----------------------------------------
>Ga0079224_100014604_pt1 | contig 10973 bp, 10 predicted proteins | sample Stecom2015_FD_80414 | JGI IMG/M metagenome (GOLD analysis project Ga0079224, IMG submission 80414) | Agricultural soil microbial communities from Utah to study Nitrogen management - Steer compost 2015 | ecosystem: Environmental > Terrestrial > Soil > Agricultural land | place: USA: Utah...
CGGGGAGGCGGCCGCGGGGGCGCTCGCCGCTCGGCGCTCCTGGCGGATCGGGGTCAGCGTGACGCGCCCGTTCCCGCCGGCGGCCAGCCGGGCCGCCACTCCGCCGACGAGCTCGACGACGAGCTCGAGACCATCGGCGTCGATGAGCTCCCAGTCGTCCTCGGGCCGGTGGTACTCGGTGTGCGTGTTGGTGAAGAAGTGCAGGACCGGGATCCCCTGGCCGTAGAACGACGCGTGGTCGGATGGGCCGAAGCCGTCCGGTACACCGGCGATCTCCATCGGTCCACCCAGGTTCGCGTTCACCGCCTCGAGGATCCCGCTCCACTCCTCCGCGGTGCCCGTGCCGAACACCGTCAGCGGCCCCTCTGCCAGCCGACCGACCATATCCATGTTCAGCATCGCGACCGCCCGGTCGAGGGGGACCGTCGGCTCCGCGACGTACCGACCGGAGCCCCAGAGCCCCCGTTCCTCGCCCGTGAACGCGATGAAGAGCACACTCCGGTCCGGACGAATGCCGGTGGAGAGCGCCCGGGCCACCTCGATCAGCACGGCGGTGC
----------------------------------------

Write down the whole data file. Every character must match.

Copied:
>Ga0079224_100014604_pt1 | contig 10973 bp, 10 predicted proteins | sample Stecom2015_FD_80414 | JGI IMG/M metagenome (GOLD analysis project Ga0079224, IMG submission 80414) | Agricultural soil microbial communities from Utah to study Nitrogen management - Steer compost 2015 | ecosystem: Environmental > Terrestrial > Soil > Agricultural land | place: USA: Utah...
CGGGGAGGCGGCCGCGGGGGCGCTCGCCGCTCGGCGCTCCTGGCGGATCGGGGTCAGCGTGACGCGCCCGTTCCCGCCGGCGGCCAGCCGGGCCGCCACTCCGCCGACGAGCTCGACGACGAGCTCGAGACCATCGGCGTCGATGAGCTCCCAGTCGTCCTCGGGCCGGTGGTACTCGGTGTGCGTGTTGGTGAAGAAGTGCAGGACCGGGATCCCCTGGCCGTAGAACGACGCGTGGTCGGATGGGCCGAAGCCGTCCGGTACACCGGCGATCTCCATCGGTCCACCCAGGTTCGCGTTCACCGCCTCGAGGATCCCGCTCCACTCCTCCGCGGTGCCCGTGCCGAACACCGTCAGCGGCCCCTCTGCCAGCCGACCGACCATATCCATGTTCAGCATCGCGACCGCCCGGTCGAGGGGGACCGTCGGCTCCGCGACGTACCGACCGGAGCCCCAGAGCCCCCGTTCCTCGCCCGTGAACGCGATGAAGAGCACACTCCGGTCCGGACGAATGCCGGTGGAGAGCGCCCGGGCCACCTCGATCAGCACGGCGGTGC